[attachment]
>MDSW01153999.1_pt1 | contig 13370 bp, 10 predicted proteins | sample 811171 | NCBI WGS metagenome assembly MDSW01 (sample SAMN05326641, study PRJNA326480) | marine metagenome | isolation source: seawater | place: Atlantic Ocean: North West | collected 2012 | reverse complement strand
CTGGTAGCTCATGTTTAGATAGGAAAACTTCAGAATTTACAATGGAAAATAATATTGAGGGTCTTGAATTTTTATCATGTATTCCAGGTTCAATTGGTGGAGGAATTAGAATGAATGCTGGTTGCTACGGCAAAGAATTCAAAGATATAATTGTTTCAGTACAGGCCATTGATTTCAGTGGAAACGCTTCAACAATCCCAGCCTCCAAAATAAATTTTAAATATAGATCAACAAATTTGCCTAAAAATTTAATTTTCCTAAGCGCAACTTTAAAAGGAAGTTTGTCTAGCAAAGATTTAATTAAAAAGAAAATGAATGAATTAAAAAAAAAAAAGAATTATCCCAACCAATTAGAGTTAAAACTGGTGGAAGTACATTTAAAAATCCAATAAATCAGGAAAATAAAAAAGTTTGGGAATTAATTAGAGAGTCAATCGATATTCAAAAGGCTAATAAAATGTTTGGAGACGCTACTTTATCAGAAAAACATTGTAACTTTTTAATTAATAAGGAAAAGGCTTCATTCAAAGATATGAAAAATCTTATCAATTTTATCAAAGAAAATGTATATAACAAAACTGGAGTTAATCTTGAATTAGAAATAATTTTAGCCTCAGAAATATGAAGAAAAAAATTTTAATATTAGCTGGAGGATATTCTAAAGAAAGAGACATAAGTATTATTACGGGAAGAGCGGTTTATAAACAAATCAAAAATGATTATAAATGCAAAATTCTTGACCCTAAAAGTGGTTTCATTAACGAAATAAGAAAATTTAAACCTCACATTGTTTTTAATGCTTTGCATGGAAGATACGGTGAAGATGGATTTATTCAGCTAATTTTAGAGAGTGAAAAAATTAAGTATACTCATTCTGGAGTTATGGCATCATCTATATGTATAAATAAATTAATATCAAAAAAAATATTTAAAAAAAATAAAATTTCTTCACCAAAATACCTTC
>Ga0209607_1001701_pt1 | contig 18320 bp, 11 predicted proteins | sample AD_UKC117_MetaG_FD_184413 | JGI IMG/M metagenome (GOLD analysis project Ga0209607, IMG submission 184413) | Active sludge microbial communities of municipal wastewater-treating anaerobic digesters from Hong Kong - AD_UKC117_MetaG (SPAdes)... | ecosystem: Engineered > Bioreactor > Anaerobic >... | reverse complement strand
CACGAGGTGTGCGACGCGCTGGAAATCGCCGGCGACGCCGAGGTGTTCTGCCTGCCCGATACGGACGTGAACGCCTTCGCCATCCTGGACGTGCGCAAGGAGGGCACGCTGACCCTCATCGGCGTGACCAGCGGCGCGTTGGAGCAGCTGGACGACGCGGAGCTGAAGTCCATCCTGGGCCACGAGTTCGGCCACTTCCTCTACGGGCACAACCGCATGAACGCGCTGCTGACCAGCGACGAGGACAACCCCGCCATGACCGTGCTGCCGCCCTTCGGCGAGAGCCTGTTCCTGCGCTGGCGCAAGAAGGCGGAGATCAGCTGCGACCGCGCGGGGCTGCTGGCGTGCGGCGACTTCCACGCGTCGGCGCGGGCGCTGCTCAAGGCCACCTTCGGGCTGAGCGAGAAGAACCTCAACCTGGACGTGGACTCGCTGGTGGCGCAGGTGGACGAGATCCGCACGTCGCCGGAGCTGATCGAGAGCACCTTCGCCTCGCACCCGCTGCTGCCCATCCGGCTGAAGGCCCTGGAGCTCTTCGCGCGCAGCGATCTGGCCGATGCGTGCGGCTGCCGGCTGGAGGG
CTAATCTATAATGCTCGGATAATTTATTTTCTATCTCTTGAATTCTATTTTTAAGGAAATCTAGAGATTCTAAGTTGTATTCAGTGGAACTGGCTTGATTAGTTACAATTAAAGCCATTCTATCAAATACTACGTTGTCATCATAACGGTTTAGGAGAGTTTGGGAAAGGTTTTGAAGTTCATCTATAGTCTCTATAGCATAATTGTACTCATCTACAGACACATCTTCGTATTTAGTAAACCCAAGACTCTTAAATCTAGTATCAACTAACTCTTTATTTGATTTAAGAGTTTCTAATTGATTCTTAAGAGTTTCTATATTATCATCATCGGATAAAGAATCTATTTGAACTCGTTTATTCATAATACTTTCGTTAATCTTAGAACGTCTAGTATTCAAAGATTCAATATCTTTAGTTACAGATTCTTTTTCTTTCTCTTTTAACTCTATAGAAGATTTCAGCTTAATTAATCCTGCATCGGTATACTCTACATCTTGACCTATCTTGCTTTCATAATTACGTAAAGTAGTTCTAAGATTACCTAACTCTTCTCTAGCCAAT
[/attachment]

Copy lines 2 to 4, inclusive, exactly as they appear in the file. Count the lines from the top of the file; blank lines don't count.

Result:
CTGGTAGCTCATGTTTAGATAGGAAAACTTCAGAATTTACAATGGAAAATAATATTGAGGGTCTTGAATTTTTATCATGTATTCCAGGTTCAATTGGTGGAGGAATTAGAATGAATGCTGGTTGCTACGGCAAAGAATTCAAAGATATAATTGTTTCAGTACAGGCCATTGATTTCAGTGGAAACGCTTCAACAATCCCAGCCTCCAAAATAAATTTTAAATATAGATCAACAAATTTGCCTAAAAATTTAATTTTCCTAAGCGCAACTTTAAAAGGAAGTTTGTCTAGCAAAGATTTAATTAAAAAGAAAATGAATGAATTAAAAAAAAAAAAGAATTATCCCAACCAATTAGAGTTAAAACTGGTGGAAGTACATTTAAAAATCCAATAAATCAGGAAAATAAAAAAGTTTGGGAATTAATTAGAGAGTCAATCGATATTCAAAAGGCTAATAAAATGTTTGGAGACGCTACTTTATCAGAAAAACATTGTAACTTTTTAATTAATAAGGAAAAGGCTTCATTCAAAGATATGAAAAATCTTATCAATTTTATCAAAGAAAATGTATATAACAAAACTGGAGTTAATCTTGAATTAGAAATAATTTTAGCCTCAGAAATATGAAGAAAAAAATTTTAATATTAGCTGGAGGATATTCTAAAGAAAGAGACATAAGTATTATTACGGGAAGAGCGGTTTATAAACAAATCAAAAATGATTATAAATGCAAAATTCTTGACCCTAAAAGTGGTTTCATTAACGAAATAAGAAAATTTAAACCTCACATTGTTTTTAATGCTTTGCATGGAAGATACGGTGAAGATGGATTTATTCAGCTAATTTTAGAGAGTGAAAAAATTAAGTATACTCATTCTGGAGTTATGGCATCATCTATATGTATAAATAAATTAATATCAAAAAAAATATTTAAAAAAAATAAAATTTCTTCACCAAAATACCTTC
>Ga0209607_1001701_pt1 | contig 18320 bp, 11 predicted proteins | sample AD_UKC117_MetaG_FD_184413 | JGI IMG/M metagenome (GOLD analysis project Ga0209607, IMG submission 184413) | Active sludge microbial communities of municipal wastewater-treating anaerobic digesters from Hong Kong - AD_UKC117_MetaG (SPAdes)... | ecosystem: Engineered > Bioreactor > Anaerobic >... | reverse complement strand
CACGAGGTGTGCGACGCGCTGGAAATCGCCGGCGACGCCGAGGTGTTCTGCCTGCCCGATACGGACGTGAACGCCTTCGCCATCCTGGACGTGCGCAAGGAGGGCACGCTGACCCTCATCGGCGTGACCAGCGGCGCGTTGGAGCAGCTGGACGACGCGGAGCTGAAGTCCATCCTGGGCCACGAGTTCGGCCACTTCCTCTACGGGCACAACCGCATGAACGCGCTGCTGACCAGCGACGAGGACAACCCCGCCATGACCGTGCTGCCGCCCTTCGGCGAGAGCCTGTTCCTGCGCTGGCGCAAGAAGGCGGAGATCAGCTGCGACCGCGCGGGGCTGCTGGCGTGCGGCGACTTCCACGCGTCGGCGCGGGCGCTGCTCAAGGCCACCTTCGGGCTGAGCGAGAAGAACCTCAACCTGGACGTGGACTCGCTGGTGGCGCAGGTGGACGAGATCCGCACGTCGCCGGAGCTGATCGAGAGCACCTTCGCCTCGCACCCGCTGCTGCCCATCCGGCTGAAGGCCCTGGAGCTCTTCGCGCGCAGCGATCTGGCCGATGCGTGCGGCTGCCGGCTGGAGGG